The personal savings rate — the percentage of disposable income Americans set aside for retirement or savings — fell to a 12-year low of 2.4% in December. Two years earlier the savings rate was at 5% and in December 2012 it stood at 11%, according to data from the Federal Reserve Bank of St. Louis.
This decline in personal savings can be interpreted in a number of ways. On one hand, it suggests that a sizable number of households are dipping into savings to maintain their spending levels
, and that can be a difficult cycle to break when wages are increasing slowly and housing costs continue to climb. Moreover, it means that many households simply don’t have enough money in their bank accounts to meet a sudden, unexpected expense.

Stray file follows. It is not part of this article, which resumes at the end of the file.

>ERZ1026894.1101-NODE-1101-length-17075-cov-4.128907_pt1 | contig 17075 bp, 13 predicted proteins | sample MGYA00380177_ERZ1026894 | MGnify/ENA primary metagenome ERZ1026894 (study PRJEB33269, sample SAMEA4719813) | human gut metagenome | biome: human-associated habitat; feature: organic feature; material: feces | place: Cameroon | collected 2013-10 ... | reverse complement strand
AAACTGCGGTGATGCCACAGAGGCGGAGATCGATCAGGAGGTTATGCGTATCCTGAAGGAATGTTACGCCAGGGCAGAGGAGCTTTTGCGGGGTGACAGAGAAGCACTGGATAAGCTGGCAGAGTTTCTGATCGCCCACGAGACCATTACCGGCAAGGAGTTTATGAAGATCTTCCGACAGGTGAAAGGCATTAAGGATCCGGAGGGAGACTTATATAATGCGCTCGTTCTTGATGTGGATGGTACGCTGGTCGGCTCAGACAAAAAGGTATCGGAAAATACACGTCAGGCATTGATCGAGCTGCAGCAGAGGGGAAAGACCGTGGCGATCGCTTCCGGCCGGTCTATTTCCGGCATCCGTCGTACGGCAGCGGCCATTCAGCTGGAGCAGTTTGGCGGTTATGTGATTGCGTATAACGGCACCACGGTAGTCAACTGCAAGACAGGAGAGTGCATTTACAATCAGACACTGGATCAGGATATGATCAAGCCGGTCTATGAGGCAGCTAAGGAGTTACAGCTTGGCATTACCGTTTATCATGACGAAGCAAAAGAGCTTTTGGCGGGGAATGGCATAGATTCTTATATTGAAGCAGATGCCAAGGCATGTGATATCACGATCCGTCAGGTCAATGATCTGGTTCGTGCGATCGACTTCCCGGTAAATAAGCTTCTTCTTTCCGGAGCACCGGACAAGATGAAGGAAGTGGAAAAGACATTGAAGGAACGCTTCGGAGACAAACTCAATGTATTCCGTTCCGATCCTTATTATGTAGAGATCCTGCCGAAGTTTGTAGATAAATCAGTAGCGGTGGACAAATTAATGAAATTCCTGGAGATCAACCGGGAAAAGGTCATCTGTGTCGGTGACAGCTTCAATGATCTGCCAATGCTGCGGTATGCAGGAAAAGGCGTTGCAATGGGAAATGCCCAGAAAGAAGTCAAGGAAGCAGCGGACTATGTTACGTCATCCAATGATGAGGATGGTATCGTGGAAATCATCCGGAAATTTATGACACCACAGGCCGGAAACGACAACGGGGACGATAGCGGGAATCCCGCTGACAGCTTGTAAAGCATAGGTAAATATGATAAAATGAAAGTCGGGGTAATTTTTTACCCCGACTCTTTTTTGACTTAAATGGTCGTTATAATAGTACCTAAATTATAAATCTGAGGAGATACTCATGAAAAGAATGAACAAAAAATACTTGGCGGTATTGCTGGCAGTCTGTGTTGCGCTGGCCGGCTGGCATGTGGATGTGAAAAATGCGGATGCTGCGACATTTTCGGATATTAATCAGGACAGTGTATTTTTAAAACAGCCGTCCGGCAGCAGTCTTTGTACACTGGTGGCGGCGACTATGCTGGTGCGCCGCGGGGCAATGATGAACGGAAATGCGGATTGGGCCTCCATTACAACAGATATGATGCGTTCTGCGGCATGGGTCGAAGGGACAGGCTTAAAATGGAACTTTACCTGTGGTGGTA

Then again, the decline could be a result of more consumers tapping savings to buy homes, cars or other big-ticket items, and all that is a sign of growing confidence in the U.S. economy, according to Dr. Dan Geller, a San Francisco-based economist. Geller uses a metric called the “Money Anxiety Index” to gauge consumer confidence, and he said Friday that, even after Wall Street's wild week, the index is at its lowest level since before the Great Recession. The February index stood at 51.4%. The 50-year average is 70.7%, and during the the height of the recession it peaked at 100.4%, Geller said.
“Increased financial confidence…has fostered a condition where individuals are more confident to decrease the amount they save, or even utilize part of their existing savings, to help fund their consumption,” Geller wrote in a report released Friday. “As long as the economic fundamentals, such as employment, inflation and personal income remain stable, the level of money anxiety will remain low, and people will continue to spend money despite this temporary volatility in the equity market.”